(I’ve composed this post — in my mind — dozens of times since February, but couldn’t bring myself to word it while my 13-year-old dog’s kidneys were failing. She rallied for a miraculous while, but this week her energy and appetite declined. For her sake, I had to let her go. Now that she’s gone, I can’t not put it into words.)
If your friend lost a beloved pet (or person), remember that grief is the body’s natural (though awful!) response to losing someone with an emotional connection.
- Pets are not people,
- Pets are people, too.
Huh? Didn’t I just contradict myself? Yes.
Pets are not people. Their bodies have different biological rhythms, their life spans (for most species) will run out long before their humans’ lives do, and they are 100 percent physically dependent upon the people who care for them.
Kind of like children. Their bodies have developing biological rhythms that differ from those of their parents (think of newborn sleeping, eating, and um, diapering needs), their life spans (with tragic exceptions) will outlast their parents’ lives, and for years they are 100 percent physically dependent upon the people who care for them.
As we care for our pets, our children, our elderly relatives, our spouses, and our family-by-choice friends (whose bonds of kinship in some cases exceed those crafted in blood or in law), we join our hearts, minds, and extremities (hands, paws, wingtips, scales, fins …) with theirs.
We and they become family. We serve them, they serve us. We love them.
And when they leave us, they take that joined part of our hearts, our minds, and even the feelings of our extremities with them.
We mourn them.
As with other losses we’ve experienced, we can draw upon our own pain to help us better understand those who are mourning. But we must never, ever compare our losses or one-up “my grief is harder than your grief.” Ever.
I’m mourning my dog. Every part of my house and every part of my day reminds me of her absence. It HURTS. But as much as I love and miss her, this grief is not the same grief I felt after my husband’s death or my mother’s. It’s a different, less intense grief.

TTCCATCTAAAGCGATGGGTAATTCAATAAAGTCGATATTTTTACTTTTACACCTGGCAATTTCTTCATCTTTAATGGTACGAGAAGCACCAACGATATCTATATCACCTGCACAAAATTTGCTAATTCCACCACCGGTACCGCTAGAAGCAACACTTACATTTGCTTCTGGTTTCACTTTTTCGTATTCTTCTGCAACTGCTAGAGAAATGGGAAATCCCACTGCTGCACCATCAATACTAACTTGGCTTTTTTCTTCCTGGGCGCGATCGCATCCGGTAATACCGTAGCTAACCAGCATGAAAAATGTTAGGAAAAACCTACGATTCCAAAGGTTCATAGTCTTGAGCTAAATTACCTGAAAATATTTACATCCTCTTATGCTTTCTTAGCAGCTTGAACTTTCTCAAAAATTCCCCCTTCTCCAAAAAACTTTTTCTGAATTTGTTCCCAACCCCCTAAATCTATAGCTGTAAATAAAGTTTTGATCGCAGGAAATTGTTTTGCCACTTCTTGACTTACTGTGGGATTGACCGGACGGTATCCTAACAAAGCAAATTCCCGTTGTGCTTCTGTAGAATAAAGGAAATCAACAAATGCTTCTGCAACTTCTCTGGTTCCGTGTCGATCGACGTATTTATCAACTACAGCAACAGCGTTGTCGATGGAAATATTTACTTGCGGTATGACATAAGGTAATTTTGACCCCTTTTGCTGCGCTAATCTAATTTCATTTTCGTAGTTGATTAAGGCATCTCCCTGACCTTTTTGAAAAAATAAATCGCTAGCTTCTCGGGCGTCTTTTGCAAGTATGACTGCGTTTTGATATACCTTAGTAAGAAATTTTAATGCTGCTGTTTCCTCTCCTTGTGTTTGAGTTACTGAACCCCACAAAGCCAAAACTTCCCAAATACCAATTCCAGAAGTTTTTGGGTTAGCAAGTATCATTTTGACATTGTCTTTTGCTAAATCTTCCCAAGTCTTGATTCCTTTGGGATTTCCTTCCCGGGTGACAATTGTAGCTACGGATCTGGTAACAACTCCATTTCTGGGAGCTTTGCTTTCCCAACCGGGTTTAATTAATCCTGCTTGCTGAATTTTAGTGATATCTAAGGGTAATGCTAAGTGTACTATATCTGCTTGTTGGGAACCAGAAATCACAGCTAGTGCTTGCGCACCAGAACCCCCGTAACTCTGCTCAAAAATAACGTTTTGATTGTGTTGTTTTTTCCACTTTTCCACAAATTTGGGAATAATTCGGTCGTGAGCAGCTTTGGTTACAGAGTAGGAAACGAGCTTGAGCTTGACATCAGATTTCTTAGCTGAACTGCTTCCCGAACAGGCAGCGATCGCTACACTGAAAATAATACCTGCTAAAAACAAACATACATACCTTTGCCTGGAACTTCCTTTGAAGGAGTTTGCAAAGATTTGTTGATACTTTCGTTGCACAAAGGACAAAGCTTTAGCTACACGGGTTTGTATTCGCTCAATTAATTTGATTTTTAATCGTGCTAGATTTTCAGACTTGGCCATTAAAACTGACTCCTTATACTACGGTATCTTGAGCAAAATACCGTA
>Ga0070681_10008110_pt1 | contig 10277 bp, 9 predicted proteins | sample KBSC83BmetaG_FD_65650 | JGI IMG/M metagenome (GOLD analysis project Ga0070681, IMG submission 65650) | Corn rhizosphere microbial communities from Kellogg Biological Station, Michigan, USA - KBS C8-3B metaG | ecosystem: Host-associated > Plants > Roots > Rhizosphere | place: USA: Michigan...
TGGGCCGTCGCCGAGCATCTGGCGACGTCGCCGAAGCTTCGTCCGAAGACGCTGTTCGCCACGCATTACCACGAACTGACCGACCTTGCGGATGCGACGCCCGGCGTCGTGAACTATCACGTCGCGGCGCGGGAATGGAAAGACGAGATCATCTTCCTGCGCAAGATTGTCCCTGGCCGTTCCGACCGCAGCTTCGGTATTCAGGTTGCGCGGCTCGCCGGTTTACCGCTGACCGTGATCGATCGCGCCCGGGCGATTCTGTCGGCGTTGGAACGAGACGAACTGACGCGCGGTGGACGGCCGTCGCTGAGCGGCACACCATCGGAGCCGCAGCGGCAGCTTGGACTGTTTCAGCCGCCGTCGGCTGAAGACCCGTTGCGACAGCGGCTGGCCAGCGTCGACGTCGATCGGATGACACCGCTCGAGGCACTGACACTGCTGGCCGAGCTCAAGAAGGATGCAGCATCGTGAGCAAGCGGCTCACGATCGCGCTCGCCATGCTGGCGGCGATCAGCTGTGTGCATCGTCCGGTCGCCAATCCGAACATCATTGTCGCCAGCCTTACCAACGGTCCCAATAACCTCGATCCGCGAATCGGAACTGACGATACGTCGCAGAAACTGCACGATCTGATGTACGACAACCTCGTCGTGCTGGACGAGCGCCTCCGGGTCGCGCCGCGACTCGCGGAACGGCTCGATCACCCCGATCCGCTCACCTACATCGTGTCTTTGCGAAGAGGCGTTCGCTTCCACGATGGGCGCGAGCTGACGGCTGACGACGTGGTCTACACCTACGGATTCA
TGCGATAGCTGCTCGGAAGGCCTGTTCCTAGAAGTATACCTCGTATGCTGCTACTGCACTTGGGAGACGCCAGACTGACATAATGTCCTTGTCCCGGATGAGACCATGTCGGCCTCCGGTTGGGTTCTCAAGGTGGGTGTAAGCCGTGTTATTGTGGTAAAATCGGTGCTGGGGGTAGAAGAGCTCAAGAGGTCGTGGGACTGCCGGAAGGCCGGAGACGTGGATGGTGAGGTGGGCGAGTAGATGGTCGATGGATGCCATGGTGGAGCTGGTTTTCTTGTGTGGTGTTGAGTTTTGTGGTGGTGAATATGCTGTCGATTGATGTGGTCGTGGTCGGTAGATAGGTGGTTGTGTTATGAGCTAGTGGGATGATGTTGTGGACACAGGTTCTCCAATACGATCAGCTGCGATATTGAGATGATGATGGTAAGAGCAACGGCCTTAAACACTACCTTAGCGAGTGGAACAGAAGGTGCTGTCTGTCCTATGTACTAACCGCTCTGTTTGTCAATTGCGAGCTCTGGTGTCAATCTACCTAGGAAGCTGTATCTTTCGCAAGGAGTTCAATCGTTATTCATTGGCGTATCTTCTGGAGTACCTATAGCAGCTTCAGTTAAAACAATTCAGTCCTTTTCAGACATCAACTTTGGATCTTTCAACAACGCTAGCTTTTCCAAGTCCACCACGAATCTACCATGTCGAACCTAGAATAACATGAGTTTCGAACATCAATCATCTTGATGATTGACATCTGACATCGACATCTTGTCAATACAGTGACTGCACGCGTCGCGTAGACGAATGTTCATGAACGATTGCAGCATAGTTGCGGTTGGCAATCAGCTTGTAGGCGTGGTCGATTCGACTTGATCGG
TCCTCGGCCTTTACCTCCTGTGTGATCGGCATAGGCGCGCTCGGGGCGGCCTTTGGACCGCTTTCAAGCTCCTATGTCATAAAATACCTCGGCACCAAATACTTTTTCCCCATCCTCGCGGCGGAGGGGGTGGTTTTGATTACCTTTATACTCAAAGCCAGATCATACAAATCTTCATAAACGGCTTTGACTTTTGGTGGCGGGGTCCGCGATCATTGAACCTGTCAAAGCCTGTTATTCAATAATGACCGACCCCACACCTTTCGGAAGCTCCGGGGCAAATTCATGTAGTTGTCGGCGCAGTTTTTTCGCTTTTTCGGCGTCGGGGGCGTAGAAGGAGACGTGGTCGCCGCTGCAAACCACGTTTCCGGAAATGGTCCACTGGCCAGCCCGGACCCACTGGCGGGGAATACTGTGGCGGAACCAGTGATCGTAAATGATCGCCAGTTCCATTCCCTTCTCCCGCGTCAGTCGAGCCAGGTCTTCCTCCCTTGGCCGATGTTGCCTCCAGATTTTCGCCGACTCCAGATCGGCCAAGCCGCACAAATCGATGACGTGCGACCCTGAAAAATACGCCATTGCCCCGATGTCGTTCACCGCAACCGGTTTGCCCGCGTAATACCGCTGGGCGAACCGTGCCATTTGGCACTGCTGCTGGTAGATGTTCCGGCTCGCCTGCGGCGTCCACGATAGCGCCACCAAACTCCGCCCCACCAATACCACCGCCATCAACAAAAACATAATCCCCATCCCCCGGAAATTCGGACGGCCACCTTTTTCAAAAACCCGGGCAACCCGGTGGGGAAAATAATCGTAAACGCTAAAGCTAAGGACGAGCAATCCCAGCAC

And yes, each “new” grief brings back a degree of the shock and the pain of each “old” source of bereavement.
Several people who dearly, deeply love their pets made comments they intended to help (but that did the opposite). When I needed to express my grief over the man who fathered my children, I didn’t appreciate hearing anyone say they “knew” how I felt because they’d had to put down a sick dog once several years earlier or they were dreading “going through” what I was experiencing when the inevitable happened to their pets.
My daughters didn’t appreciate similar comments comparing their dad’s death to the passing of friends’ cats, either. I don’t mean to imply that the loss of a pet is insignificant, because it does matter. When you learn a friend’s beloved fur baby has passed, by all means, speak up and share your condolences! (“I’m sorry about Flipper. She was a good goldfish.”)
But don’t rush in to judge or suggest courses of “replacement” — and this applies to the loss of a person as well. (Do NOT ask whether — or when — they’re going to get another dog, cat, spouse, or child. Do NOT ask how soon they will start visiting animal shelters, dating, or “trying again” for another baby!)
Comparing losses or rushing to “replace” those we’ve loved doesn’t work. Think of it like this: Would it be better to lose your dominant hand or one of your legs? Which of your senses would you choose to lose? Who would you prefer to mourn when death steps into your circle of loved ones?
All loss hurts. All grief has to be worked through.
Let your friends know that you know they are hurting. (“I’m sorry about Donatello. I know you’re going to miss that sweet, stubborn donkey.”)
Be there with them. Bring tissues or chocolate or music or whatever your friends will find soothing.
Share your memories of their beloved. (“Remember the time Bunny chased that obnoxious salesman away? Good ole rabbit…”
Send word. Drop a line of text, a Facebook comment, an email, or (gasp!) an actual note or letter. They’ll be appreciated.
Many of my kind human friends have already done that for me. I thank you. You are amazing, and your compassion has brought sweetness into my saddened heart as I mourn my beloved, ever-faithful fur friend.
“Helping Your Child When the Family Pet Dies” by the ASPCA includes some validating suggestions and further links at the bottom of its page.